Food for Thought
Passover is a great time to think about food, especially when we have been blessed with the new Sisterhood cookbook, celebrating TBE's 100 years. Meanwhile over in England, new archeological proof has emerged that medieval Jews there ate strictly kosher. Read about it in the Jewish Chronicle.
The power of food to sustain a culture is undeniable. I wrote about it in my introduction to the cookbook, which, in light of its relevance to this holiday, I'm reprinting here:
I’ve always felt that the best way to transmit a culture is through the stomach. Our fondest childhood memories revolve around the tastes and smells of tradition – the Hallah on Shabbat, the matzah ball soup on Passover, the sweet tzimmis of Rosh Hashanah and, of course, the oily latkes of Chanukah.
When you think about it, Judaism has been kept alive (and Jews kept awake all night) over the centuries as much because of what goes into our mouths as from what comes out of our mouths. The ancient sages understood this keenly, and they made a direct connection between the two. Jewish food has long represented the best of our value system: sensitivity to life, kindness to animals, love of tradition, celebration of nature, not wasting precious resources, honoring parents and love of Israel and the Jewish people – all these are embedded in the foods we choose to eat.
Our foods express Jewish diversity and creativity too. As a mobile people, we’ve become infinitely adaptable. We didn’t invent the bagel (we adopted it from Poland in the 17th century), but it has come to define us for various reasons, not the least of which is that it is round and has a hole. In our tradition, round foods symbolize mourning and the cycles of life. The hole is not uniquely Jewish, but the response is. How we fill it is. What we build around it is. When Jewish mourners return from a funeral, the tradition requires us to eat immediately. We eat round foods to show that life goes on. Our response to death is life – and food is the very symbol of life.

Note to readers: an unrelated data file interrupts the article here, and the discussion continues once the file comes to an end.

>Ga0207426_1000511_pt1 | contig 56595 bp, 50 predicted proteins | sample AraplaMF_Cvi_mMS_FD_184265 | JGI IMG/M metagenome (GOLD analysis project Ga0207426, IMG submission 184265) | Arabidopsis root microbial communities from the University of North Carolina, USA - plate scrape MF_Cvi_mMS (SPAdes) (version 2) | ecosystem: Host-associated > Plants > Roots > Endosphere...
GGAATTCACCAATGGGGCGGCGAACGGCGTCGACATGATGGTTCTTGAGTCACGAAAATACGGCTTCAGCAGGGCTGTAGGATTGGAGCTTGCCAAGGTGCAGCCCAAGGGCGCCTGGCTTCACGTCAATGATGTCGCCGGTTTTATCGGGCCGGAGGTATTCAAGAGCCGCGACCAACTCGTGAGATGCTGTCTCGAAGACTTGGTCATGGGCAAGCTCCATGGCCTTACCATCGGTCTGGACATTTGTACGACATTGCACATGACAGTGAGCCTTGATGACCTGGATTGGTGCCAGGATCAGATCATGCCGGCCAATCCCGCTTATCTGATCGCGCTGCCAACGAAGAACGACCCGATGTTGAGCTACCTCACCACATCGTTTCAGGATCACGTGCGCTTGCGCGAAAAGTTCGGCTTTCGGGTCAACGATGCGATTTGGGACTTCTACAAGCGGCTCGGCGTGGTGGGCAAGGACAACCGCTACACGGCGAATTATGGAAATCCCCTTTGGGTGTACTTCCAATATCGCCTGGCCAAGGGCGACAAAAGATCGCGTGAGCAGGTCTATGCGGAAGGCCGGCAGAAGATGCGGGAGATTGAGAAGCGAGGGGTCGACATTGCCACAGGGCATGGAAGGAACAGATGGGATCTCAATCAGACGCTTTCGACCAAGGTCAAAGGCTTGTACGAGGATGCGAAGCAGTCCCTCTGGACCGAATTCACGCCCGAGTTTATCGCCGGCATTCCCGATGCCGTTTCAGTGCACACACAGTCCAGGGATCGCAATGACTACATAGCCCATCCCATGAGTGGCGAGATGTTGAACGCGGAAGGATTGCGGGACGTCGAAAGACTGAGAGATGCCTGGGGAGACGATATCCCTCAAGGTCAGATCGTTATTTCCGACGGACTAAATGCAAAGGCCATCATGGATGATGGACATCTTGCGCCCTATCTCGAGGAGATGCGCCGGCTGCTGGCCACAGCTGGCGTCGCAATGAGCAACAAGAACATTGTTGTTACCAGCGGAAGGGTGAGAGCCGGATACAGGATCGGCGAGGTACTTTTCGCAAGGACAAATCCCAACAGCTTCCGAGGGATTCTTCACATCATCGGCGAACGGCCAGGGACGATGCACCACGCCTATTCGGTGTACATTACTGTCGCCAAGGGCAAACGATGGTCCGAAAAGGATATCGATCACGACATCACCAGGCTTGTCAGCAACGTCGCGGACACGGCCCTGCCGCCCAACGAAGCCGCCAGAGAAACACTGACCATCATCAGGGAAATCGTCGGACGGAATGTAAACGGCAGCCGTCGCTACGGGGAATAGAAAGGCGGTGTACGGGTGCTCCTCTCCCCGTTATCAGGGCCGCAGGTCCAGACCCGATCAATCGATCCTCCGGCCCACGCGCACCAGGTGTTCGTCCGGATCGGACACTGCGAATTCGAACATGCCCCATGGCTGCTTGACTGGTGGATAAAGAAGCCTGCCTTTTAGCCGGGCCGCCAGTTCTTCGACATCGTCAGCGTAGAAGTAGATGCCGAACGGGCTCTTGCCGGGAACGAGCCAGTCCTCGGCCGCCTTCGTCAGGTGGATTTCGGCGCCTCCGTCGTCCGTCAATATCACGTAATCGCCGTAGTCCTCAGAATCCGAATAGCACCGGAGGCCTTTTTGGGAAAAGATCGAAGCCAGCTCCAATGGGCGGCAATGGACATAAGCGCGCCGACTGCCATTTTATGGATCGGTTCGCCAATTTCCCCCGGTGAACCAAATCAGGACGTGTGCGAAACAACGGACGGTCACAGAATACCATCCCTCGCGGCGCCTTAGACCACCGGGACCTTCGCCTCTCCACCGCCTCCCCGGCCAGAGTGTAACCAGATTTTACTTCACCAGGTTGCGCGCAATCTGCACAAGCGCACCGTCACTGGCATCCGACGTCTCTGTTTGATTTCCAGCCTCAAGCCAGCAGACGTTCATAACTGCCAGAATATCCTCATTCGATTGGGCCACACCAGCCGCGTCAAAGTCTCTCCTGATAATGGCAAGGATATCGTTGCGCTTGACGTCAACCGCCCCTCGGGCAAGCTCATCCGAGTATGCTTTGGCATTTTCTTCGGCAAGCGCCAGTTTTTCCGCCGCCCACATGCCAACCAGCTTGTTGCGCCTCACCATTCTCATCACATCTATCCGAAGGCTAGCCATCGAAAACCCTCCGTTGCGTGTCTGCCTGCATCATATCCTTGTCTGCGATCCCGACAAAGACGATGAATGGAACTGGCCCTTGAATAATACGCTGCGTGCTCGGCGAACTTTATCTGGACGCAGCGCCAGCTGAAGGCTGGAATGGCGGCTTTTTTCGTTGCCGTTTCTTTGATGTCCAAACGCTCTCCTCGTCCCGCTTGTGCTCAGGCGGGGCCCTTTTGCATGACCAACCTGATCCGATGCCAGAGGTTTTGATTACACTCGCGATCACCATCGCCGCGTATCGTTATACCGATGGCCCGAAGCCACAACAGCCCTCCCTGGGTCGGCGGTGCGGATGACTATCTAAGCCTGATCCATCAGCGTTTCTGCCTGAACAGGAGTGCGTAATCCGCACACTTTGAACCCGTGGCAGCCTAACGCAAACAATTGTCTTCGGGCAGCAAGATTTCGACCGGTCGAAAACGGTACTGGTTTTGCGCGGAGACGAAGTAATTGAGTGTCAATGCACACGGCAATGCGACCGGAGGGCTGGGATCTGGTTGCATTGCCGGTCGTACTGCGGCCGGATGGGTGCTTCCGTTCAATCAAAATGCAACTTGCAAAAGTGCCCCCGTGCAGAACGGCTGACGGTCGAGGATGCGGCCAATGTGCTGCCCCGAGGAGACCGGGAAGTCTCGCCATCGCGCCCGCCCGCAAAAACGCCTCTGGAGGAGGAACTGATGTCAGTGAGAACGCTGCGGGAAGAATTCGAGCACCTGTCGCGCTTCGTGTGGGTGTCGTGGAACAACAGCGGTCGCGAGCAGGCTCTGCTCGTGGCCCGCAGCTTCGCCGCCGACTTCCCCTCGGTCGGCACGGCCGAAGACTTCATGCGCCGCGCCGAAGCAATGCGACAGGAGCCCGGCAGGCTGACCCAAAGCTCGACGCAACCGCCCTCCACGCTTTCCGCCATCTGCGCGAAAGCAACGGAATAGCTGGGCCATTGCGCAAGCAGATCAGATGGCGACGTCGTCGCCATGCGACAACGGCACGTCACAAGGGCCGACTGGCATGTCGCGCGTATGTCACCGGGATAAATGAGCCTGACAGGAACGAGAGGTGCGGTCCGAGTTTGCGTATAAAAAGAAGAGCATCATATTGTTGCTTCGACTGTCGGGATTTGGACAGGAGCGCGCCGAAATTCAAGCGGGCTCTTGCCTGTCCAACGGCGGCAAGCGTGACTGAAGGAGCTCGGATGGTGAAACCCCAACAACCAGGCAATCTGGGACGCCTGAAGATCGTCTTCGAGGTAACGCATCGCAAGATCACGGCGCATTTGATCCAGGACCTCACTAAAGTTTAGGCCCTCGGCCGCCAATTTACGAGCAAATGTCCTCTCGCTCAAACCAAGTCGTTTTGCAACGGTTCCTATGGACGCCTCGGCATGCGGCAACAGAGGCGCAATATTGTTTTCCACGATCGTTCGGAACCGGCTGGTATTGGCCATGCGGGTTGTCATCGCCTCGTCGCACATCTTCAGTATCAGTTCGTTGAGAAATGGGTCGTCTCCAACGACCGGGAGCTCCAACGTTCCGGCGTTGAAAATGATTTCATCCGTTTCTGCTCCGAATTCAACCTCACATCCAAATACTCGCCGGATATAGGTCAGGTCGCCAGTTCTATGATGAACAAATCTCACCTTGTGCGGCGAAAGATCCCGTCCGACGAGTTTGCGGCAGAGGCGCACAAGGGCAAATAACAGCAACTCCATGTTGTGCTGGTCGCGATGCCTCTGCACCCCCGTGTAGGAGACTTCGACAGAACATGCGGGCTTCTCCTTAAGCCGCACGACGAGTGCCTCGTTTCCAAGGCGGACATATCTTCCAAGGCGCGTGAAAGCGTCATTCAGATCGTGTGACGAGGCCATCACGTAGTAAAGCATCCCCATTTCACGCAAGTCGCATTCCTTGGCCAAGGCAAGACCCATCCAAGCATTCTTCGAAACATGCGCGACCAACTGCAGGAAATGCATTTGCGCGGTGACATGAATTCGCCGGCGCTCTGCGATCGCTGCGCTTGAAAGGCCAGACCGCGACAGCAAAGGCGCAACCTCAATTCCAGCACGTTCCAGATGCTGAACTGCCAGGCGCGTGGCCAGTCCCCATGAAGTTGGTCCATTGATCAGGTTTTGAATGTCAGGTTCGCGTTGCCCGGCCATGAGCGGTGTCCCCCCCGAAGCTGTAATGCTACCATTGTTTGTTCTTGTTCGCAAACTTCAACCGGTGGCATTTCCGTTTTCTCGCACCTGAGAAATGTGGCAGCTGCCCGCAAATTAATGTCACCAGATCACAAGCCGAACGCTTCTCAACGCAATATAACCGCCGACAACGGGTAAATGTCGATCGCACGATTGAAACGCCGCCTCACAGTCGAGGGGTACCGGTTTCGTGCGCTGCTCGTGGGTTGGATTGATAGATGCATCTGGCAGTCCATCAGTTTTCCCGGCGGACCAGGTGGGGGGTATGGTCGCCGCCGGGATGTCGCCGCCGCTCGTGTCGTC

All of which is my way of stating that this cookbook belongs right next to the siddur and Bible among our pantheon of sacred texts. As a labor of love by the editors, it is a supreme expression of faith in the Jewish future and reverence for our past. As a collection of recipes from the kitchens of scores of congregants, it is an authentic expression of the very soul of the congregation. And as a book that will help to transmit the love of Judaism to the next generation, one meal at a time, this is in every sense a living document. Like the Passover Haggadah, it will not be complete without a wine stain here or a dried speck of matzah meal there. Like the Torah itself, it will be rendered meaningless unless it is used.
I know that I will savor the smells even before they leap from the page (even of the meatier sections, although I’m a vegetarian). And through this collaborative effort, I also know that, even when the synagogue is dark and cold, in some kitchen somewhere, someone will be enjoying a little taste of TBE.
Yashar Koach to Fran Ginsburg, cookbook editor, and to all who contributed to it!
Some additional reading:
Famous Seders in Jewish History...
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